Builder: David Spencer
First run: Dec. 15, 1888, Pleasant Mount, Pa.
Speed: About 4 m.p.h.
Power: About 10- 20 h.p.
Weight: About 3,100 pounds
Cost: $10,000
Motion: Went forward and backward
Wheels: Rear, 60” diameter; front 54”
Featured: Boiler, smokestack, rear engines, fire blower, injector for water, auxiliary pump, grates, brakes on each rear wheel
Crew: A fireman and a driver

WHITE MILLS -  It was 1888. A lumberman in northern Wayne County- Pleasant Mount - become one of the daring agricultural adventurers to develop a steam powered, self-propelled tractor.

Although the first use of such a marvel on an American farm can be traced to Ohio inventor Obed Hussey in 1855, this was still very unusual in the days ox and horse power ruled on any ground not having a railroad track.

Spencer’s massive, rumbling contraption, spewing steam and coal or wood smoke ambled along, pulling his logs. It was the talk of the day.

This was way before anyone in these parts considered the horseless carriage, but Spencer took his tractor out on the road too, celebrating July 4th and giving kids the ride of their young lives.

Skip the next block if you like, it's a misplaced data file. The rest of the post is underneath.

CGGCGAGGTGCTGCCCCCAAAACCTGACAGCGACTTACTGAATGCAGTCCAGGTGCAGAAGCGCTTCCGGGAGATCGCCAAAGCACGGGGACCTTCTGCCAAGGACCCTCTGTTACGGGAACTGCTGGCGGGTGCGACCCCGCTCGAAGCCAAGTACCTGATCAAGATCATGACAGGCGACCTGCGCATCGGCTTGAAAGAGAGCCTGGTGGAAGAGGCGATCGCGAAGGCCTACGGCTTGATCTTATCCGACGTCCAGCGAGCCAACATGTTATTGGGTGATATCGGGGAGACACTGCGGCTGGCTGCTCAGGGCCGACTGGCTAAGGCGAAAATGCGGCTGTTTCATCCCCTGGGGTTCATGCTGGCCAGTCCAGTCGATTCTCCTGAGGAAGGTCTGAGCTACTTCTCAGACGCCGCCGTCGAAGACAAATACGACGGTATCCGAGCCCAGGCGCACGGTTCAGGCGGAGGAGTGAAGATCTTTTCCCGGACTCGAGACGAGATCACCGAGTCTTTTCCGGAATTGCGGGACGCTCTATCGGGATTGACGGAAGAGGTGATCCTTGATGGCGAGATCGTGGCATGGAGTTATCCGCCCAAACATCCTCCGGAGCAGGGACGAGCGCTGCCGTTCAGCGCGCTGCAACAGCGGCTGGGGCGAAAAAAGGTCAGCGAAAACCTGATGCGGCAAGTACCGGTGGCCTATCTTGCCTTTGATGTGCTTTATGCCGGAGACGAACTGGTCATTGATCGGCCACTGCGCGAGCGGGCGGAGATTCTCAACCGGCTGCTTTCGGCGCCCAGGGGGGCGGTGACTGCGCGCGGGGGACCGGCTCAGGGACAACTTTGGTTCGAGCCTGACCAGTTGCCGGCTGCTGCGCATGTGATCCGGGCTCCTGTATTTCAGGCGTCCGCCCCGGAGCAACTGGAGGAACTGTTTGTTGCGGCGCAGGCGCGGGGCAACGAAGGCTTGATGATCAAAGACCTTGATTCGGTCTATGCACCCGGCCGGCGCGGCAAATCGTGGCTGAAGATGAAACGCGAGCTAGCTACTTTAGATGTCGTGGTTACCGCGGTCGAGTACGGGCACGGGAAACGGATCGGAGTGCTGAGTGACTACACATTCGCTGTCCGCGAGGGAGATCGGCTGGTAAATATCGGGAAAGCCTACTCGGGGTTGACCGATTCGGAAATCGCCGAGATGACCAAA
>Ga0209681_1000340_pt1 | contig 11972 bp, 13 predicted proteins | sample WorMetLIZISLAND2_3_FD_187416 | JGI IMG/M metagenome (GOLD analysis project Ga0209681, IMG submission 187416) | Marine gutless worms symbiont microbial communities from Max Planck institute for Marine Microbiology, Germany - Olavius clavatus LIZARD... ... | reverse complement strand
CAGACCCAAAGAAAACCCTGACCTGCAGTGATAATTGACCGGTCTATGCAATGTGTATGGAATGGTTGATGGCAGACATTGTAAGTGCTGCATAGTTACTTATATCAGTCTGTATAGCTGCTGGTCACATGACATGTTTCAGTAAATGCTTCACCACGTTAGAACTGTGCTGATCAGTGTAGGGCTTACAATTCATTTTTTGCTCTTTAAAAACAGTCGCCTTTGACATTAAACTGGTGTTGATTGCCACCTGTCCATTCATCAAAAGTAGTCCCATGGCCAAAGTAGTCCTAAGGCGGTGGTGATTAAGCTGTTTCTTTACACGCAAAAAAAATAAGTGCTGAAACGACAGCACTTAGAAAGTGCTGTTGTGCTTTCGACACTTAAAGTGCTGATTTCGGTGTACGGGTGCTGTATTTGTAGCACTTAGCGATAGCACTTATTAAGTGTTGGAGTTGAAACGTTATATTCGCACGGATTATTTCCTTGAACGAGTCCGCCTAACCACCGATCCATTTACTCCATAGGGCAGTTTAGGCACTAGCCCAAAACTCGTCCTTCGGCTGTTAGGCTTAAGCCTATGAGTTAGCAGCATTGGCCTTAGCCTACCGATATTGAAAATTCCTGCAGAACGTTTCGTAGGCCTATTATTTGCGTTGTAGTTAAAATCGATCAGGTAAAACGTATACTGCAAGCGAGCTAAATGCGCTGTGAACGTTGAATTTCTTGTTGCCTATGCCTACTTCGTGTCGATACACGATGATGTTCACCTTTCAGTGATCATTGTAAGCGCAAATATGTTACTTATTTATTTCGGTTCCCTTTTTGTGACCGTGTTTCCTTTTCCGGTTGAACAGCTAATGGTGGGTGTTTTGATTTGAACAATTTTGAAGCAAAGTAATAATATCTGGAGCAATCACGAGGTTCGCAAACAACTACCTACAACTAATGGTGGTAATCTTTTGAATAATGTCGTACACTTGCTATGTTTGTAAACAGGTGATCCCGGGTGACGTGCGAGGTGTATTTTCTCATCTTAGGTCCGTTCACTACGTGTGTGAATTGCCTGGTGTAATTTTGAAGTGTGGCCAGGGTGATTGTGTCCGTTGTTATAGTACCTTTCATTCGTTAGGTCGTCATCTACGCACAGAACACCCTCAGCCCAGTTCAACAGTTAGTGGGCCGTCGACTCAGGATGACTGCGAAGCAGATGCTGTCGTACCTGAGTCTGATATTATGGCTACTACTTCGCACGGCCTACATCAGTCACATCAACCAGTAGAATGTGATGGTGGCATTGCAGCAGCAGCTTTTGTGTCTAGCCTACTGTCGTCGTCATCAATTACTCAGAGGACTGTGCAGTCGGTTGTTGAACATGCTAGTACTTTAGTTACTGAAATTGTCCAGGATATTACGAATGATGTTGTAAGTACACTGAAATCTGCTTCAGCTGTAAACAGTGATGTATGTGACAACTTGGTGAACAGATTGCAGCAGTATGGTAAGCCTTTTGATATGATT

The Spencer tractor eventually sat idle, but a sense of its place in history was not entirely lost. In the 1940’s it was acquired by the Wayne County Historical Society (WCHS), and this marvel of its age stood proudly next to the museum on Main Street in Honesdale for several years. For a while it was at the Farm Museum at the Wayne County Fair.

Badly needing a proper shelter outside the museum, and not faring so well in the elements, the Society trustees eventually let it go, selling it sometime in the 1980’s. It was removed from Wayne County.

It had become a footnote to Wayne County’s already rich heritage in steam, the Stourbridge Lion and the horse-drawn Silsby fire engine being two other famous examples.

It came back

Then on February 7, 2004, it came back.

The Spencer steam tractor was located in 2003 by Wayne County resident and farm advocate Dave Williams, sitting forlornly outside on a property in Stockertown, Northampton County. The Society re-acquired it and brought it back to Wayne County to be restored and hopefully displayed once again in its rightful place. It was brought home on a roll-back owned by Tim Hall, of Pleasant Mount.